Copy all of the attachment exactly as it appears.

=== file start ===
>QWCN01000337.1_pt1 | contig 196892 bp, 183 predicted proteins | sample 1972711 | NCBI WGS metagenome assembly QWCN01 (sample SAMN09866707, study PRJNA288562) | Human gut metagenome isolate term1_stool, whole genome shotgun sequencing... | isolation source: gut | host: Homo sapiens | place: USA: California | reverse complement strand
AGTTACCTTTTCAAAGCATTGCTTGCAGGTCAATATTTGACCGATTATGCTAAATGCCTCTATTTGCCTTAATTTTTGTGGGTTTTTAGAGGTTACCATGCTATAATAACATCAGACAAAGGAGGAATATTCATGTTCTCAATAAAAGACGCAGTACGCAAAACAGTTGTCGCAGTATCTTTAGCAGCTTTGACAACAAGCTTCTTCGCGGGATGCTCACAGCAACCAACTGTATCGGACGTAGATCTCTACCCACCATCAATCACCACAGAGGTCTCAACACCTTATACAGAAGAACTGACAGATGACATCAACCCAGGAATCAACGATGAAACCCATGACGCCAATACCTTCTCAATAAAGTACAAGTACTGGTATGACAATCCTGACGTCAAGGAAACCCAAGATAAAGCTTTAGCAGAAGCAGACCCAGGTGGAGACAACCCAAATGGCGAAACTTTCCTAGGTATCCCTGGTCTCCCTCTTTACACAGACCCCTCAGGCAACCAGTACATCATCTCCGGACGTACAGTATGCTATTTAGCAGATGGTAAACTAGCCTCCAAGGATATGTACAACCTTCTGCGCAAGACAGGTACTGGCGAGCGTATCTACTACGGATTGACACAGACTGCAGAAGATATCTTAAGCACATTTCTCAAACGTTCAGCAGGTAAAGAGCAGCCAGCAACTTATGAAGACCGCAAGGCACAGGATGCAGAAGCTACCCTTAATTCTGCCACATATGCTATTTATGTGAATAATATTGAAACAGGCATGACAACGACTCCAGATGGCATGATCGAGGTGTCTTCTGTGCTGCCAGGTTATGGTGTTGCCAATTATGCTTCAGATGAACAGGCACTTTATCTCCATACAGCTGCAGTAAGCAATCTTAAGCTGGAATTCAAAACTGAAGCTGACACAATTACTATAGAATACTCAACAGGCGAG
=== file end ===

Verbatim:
>QWCN01000337.1_pt1 | contig 196892 bp, 183 predicted proteins | sample 1972711 | NCBI WGS metagenome assembly QWCN01 (sample SAMN09866707, study PRJNA288562) | Human gut metagenome isolate term1_stool, whole genome shotgun sequencing... | isolation source: gut | host: Homo sapiens | place: USA: California | reverse complement strand
AGTTACCTTTTCAAAGCATTGCTTGCAGGTCAATATTTGACCGATTATGCTAAATGCCTCTATTTGCCTTAATTTTTGTGGGTTTTTAGAGGTTACCATGCTATAATAACATCAGACAAAGGAGGAATATTCATGTTCTCAATAAAAGACGCAGTACGCAAAACAGTTGTCGCAGTATCTTTAGCAGCTTTGACAACAAGCTTCTTCGCGGGATGCTCACAGCAACCAACTGTATCGGACGTAGATCTCTACCCACCATCAATCACCACAGAGGTCTCAACACCTTATACAGAAGAACTGACAGATGACATCAACCCAGGAATCAACGATGAAACCCATGACGCCAATACCTTCTCAATAAAGTACAAGTACTGGTATGACAATCCTGACGTCAAGGAAACCCAAGATAAAGCTTTAGCAGAAGCAGACCCAGGTGGAGACAACCCAAATGGCGAAACTTTCCTAGGTATCCCTGGTCTCCCTCTTTACACAGACCCCTCAGGCAACCAGTACATCATCTCCGGACGTACAGTATGCTATTTAGCAGATGGTAAACTAGCCTCCAAGGATATGTACAACCTTCTGCGCAAGACAGGTACTGGCGAGCGTATCTACTACGGATTGACACAGACTGCAGAAGATATCTTAAGCACATTTCTCAAACGTTCAGCAGGTAAAGAGCAGCCAGCAACTTATGAAGACCGCAAGGCACAGGATGCAGAAGCTACCCTTAATTCTGCCACATATGCTATTTATGTGAATAATATTGAAACAGGCATGACAACGACTCCAGATGGCATGATCGAGGTGTCTTCTGTGCTGCCAGGTTATGGTGTTGCCAATTATGCTTCAGATGAACAGGCACTTTATCTCCATACAGCTGCAGTAAGCAATCTTAAGCTGGAATTCAAAACTGAAGCTGACACAATTACTATAGAATACTCAACAGGCGAG